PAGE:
After a couple weeks of praying, journaling and talking, we decided this was what we were meant to do. We had peace despite all our misgivings, and we began the process of becoming foster parents in order to bring Robert home. Our wonderful licensing worker at Children’s Hospital of Wisconsin Community Services worked long hours and seemingly performed miracles to get us licensed in under a month. During that time, we began training to be able to care for Robert’s medical needs. We packed our tiny house with medical equipment and supplies, and set up a second crib in our nursery. Rainor was 5 months old when we brought home his “twin” brother — a precious, cherub-cheeked, 6-month-old Robert.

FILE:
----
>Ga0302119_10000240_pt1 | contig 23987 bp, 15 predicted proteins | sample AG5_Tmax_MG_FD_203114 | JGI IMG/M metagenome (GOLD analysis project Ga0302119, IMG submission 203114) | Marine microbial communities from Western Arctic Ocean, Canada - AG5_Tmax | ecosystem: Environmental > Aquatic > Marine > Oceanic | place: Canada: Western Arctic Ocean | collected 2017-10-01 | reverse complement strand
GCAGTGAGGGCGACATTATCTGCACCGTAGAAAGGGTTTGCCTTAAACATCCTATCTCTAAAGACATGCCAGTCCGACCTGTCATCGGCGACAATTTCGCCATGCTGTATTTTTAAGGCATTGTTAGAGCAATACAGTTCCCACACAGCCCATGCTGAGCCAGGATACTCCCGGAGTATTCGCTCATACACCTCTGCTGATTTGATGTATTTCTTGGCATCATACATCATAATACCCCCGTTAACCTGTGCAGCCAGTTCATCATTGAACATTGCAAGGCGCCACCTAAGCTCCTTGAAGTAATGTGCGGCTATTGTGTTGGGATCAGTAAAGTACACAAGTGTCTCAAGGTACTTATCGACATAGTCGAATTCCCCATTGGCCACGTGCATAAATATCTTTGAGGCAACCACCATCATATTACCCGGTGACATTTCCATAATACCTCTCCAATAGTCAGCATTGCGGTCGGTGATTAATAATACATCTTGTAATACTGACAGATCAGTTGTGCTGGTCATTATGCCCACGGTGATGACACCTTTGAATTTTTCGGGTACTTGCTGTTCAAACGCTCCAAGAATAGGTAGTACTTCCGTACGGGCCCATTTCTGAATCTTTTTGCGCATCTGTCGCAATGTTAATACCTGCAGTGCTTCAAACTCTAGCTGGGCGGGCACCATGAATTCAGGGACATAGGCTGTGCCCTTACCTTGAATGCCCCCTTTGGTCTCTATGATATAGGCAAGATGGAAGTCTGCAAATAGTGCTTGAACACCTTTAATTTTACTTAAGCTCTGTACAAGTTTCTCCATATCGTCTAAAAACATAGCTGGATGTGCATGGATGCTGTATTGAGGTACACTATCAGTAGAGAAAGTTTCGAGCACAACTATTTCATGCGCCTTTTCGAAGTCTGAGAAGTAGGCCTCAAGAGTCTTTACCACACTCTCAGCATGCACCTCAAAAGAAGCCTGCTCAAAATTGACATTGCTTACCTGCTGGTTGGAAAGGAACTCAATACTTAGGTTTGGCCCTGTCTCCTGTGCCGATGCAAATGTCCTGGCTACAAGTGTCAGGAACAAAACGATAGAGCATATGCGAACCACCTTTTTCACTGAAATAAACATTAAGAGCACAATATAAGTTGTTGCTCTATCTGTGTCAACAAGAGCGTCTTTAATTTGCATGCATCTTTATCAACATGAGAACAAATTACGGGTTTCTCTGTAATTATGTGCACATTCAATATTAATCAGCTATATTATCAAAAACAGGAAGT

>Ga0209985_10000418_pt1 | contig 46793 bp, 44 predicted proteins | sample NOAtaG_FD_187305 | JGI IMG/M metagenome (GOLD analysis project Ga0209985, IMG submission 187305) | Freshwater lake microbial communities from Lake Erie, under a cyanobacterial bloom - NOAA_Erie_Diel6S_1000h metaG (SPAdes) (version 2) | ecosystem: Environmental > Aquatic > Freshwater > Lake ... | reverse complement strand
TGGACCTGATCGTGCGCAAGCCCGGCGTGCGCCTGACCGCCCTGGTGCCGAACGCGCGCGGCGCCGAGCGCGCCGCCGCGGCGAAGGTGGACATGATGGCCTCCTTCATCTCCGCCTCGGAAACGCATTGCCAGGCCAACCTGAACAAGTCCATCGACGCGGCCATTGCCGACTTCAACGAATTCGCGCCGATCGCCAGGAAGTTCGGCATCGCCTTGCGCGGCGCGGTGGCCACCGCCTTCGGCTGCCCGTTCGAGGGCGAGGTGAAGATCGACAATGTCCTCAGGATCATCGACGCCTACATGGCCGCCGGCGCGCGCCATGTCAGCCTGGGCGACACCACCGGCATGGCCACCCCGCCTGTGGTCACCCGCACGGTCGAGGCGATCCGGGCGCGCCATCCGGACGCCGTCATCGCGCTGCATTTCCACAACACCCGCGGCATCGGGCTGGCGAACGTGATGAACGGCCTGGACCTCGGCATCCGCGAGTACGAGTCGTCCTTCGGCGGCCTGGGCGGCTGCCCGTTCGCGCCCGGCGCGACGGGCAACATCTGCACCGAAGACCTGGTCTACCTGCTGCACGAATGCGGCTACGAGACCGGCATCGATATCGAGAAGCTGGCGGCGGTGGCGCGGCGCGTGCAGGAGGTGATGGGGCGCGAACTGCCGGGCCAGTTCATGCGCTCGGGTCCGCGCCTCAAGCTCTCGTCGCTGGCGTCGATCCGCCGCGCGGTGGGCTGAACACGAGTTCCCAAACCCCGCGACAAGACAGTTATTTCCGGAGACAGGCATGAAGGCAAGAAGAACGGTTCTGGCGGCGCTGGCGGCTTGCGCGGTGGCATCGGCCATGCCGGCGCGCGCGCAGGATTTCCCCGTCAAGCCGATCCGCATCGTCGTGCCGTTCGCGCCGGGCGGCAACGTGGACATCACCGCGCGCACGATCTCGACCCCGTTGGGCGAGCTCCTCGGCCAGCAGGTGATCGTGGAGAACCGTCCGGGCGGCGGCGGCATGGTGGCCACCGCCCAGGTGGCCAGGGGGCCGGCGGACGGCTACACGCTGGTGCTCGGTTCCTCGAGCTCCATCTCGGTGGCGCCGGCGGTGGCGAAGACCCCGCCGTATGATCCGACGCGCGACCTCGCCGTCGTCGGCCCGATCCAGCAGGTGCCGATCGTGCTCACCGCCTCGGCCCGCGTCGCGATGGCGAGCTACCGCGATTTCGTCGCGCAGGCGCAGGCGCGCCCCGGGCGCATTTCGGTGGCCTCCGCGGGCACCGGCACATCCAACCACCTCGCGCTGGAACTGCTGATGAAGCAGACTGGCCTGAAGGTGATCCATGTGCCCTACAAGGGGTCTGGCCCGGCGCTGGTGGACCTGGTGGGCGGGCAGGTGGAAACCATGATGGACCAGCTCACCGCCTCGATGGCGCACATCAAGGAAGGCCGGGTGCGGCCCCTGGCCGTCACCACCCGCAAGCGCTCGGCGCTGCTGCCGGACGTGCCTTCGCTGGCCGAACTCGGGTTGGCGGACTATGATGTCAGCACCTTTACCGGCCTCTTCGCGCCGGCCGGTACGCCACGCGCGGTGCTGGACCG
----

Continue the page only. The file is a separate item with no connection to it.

Struggles and joy
The next two years were full of struggles and joy. Robert underwent nearly 30 surgeries and procedures. We spent 45 nights in the hospital within a year. We were up before dawn every day and didn’t stop moving until long after dark. The social situation with Robert’s birth parents was frustrating and challenging. But Robert was thriving! He was growing healthier and stronger than anyone imagined. He was developing beautifully, despite an initial grim outlook. He was a happy, content baby who loved to make people smile. He was always cheerful, even when subjected to constant surgeries, shots and procedures. We never once doubted our decision to bring him into our family. He simply belonged.